Communist's widow: 'My husband brought down communism, not Wałęsa'
PR dla Zagranicy
Maria Kiszczak, the widow of former communist interior minister Czesław Kiszczak, has claimed it was her husband and not Solidarity leader Lech Wałęsa who brought down communism in Poland.
Czesław Kiszczak and Lech Wałęsa, c. 1989. Photo: wikimedia commons
The claims come after the widow's apparent attempts to sell documents concerning Wałęsa's alleged collaboration with the security services (SB) during the 1970s.
The files were ultimately confiscated last week by police working in tandem with the Institute of National Remembrance (IPN).
“It was my husband, and not Wałęsa who brought down communism and contributed to the creation of democracy in Poland,” Maria Kiszczak told the Super Express daily.
In December 1981, the communists had imposed martial law in a bid to cripple the Solidarity trade union led by Wałęsa. It lasted until July 1983.
In 1988, the communist government initiated a discussion with Wałęsa and oppositionists, leading to the Round Table talks that paved the way for the first partially free elections since before WWII.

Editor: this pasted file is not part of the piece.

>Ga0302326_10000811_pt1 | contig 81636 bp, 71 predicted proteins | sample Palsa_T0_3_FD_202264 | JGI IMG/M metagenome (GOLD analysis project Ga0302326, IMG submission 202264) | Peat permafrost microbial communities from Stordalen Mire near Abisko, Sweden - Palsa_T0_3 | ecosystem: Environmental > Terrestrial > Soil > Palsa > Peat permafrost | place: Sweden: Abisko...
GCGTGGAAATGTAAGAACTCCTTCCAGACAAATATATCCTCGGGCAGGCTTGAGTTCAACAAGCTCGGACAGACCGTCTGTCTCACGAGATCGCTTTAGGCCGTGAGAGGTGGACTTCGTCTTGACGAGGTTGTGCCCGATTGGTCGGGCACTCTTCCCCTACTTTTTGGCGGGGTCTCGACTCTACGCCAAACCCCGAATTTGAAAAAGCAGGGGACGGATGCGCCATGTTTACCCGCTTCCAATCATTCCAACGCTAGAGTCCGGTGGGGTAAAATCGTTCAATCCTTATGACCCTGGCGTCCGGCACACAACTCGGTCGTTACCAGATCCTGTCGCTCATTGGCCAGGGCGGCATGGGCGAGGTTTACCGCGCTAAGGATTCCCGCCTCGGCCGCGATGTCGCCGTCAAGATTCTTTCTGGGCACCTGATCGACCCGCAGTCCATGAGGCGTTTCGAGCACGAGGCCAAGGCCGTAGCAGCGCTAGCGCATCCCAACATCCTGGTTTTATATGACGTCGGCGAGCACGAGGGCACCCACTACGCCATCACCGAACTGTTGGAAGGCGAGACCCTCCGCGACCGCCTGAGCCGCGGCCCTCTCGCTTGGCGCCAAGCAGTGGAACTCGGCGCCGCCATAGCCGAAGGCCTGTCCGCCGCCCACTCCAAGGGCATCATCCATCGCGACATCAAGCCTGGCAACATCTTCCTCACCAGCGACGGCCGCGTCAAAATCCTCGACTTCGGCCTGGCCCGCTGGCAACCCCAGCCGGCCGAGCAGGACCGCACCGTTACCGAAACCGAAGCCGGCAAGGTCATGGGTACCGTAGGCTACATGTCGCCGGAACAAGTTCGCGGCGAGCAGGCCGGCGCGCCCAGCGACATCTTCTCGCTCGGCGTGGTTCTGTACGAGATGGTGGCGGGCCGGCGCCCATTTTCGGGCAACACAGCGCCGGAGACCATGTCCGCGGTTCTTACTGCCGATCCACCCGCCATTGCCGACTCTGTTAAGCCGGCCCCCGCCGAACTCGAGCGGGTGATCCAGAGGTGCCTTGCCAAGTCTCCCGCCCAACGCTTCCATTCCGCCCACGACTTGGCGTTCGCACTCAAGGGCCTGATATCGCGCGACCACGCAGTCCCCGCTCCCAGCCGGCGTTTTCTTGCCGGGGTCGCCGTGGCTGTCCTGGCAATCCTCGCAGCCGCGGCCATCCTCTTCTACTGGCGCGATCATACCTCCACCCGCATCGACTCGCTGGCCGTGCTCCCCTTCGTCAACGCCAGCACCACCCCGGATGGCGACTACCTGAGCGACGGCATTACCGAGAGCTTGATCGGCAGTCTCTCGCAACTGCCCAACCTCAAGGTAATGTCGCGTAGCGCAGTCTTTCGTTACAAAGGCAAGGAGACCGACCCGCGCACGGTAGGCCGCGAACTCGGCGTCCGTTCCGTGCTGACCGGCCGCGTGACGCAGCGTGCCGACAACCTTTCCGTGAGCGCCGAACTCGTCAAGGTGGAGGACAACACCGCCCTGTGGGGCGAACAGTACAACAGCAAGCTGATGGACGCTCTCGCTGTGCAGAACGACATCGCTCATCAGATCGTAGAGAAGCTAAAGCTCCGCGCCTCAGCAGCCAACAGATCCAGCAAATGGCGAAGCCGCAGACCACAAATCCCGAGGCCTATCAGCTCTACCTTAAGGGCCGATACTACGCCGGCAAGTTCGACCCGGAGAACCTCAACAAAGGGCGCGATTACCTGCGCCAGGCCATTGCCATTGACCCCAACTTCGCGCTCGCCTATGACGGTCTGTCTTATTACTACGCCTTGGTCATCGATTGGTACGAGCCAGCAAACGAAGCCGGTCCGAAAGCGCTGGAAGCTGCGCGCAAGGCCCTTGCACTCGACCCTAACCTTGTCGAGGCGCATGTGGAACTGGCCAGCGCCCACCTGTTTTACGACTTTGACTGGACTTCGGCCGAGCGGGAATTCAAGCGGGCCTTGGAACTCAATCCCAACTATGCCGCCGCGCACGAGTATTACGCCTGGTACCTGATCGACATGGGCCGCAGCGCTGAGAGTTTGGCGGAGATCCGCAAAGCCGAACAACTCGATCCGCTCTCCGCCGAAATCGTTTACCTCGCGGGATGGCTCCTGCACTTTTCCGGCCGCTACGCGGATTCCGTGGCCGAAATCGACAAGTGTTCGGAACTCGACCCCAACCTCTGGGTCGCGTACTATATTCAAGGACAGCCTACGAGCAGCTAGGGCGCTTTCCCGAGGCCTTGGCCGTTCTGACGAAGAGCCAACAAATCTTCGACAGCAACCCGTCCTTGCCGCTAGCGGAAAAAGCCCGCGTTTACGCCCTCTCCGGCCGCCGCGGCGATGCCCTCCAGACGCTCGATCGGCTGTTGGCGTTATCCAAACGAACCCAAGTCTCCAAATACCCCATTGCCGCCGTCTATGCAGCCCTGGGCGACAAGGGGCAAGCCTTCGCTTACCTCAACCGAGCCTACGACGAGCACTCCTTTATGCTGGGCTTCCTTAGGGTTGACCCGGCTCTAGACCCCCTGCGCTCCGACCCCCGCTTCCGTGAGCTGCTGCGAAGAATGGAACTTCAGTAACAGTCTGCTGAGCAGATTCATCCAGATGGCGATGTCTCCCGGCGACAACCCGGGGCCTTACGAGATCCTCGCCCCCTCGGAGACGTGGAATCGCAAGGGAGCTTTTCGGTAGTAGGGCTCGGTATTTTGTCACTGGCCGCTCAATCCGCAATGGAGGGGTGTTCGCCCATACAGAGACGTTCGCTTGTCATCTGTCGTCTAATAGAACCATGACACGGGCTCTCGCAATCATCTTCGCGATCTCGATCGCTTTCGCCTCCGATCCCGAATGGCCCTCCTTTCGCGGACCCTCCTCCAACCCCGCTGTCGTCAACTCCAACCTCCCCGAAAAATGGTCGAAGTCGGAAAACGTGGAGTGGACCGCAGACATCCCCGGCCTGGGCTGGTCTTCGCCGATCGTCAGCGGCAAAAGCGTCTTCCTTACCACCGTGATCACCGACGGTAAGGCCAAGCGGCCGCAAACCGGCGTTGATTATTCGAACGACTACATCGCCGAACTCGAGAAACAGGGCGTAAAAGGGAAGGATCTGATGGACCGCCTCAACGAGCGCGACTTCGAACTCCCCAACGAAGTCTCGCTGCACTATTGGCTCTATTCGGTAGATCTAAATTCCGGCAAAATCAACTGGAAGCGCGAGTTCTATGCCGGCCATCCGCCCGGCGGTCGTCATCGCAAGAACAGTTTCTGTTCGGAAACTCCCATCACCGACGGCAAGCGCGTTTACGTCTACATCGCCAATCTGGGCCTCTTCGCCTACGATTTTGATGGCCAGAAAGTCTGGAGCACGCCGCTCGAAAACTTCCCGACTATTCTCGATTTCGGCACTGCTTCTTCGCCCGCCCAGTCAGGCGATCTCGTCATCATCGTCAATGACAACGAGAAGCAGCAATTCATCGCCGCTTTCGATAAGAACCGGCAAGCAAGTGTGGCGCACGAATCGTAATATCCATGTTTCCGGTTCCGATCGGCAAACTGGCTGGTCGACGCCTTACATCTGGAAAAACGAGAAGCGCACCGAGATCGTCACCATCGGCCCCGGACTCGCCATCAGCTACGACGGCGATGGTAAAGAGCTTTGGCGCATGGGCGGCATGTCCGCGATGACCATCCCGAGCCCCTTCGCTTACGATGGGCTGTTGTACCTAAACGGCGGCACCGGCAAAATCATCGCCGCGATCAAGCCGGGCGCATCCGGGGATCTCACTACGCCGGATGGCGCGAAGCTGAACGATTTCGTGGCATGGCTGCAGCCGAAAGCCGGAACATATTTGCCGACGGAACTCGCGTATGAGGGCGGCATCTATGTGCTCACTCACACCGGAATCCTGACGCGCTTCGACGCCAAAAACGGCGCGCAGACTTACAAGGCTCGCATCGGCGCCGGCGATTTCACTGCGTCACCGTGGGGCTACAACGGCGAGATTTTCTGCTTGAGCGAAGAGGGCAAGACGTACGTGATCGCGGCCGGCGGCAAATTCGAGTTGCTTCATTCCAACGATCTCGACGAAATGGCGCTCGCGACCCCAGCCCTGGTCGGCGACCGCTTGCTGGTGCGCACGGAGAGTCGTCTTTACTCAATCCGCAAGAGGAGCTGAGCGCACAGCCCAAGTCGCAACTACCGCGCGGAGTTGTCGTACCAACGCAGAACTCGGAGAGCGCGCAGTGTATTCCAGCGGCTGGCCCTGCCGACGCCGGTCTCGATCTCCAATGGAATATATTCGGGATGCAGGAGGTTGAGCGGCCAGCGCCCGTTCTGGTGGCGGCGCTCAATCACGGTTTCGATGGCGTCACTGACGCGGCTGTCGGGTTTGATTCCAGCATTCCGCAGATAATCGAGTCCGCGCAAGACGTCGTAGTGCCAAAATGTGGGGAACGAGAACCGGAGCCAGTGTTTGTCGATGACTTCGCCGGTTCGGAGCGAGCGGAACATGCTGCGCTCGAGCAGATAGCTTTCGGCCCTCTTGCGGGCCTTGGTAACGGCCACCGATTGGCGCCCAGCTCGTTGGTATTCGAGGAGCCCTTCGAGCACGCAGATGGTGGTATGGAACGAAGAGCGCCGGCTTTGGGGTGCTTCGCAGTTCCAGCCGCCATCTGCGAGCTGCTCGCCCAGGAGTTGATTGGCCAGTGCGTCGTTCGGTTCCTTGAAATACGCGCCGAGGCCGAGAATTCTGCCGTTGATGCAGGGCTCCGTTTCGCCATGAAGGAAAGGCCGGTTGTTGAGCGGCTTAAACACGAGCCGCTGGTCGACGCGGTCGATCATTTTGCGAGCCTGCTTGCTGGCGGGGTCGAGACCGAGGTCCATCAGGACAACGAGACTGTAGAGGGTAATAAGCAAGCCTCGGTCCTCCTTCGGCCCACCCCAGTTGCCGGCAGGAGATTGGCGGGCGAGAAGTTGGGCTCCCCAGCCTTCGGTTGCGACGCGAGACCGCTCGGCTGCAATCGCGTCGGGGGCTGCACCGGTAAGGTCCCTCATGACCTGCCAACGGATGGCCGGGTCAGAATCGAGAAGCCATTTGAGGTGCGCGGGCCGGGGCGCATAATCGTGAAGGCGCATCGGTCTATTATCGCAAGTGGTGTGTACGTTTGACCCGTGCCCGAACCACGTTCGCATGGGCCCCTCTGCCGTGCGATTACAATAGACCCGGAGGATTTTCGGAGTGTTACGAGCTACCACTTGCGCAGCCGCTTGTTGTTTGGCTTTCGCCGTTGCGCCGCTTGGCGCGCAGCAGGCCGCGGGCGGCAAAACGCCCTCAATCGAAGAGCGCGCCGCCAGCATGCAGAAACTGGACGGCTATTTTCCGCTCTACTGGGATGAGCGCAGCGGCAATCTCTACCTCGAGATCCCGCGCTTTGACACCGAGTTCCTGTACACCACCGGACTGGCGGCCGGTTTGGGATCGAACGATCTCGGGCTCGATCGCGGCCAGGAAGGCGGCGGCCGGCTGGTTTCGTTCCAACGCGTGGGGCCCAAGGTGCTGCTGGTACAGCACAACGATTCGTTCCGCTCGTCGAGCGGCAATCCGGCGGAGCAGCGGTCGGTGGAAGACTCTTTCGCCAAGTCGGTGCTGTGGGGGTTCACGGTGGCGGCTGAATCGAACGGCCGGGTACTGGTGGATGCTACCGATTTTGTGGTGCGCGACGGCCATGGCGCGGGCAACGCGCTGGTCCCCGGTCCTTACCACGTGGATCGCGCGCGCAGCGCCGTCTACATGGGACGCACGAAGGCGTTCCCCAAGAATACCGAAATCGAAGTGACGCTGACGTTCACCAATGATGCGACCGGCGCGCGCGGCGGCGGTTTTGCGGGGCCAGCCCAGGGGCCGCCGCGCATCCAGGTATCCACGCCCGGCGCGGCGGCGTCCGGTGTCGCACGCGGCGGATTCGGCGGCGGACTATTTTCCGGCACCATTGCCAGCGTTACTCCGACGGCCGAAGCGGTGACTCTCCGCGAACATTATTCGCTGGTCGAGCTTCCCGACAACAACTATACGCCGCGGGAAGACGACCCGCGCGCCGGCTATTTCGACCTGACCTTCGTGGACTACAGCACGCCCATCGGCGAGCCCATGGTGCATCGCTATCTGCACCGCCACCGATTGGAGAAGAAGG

“Had it not been for Kiszczak, there would not have been Round Table talks and the relinquishment of power to the opposition,” his widow argued.
“Czesław knew that Poland needed changes,” she continued.
“The initiator of the changes was Kiszczak, who was a great patriot and national hero,” she claimed.
“History will recognise this one day.”
Kiszczak died in November 2015, and he endures as one of the most controversial figures from the communist era.
In the lead-up to the declaration of martial law, nine striking miners at the Wujek Coal Mine in Katowice, Silesia, were shot down, while Kiszczak was interior minister. (nh)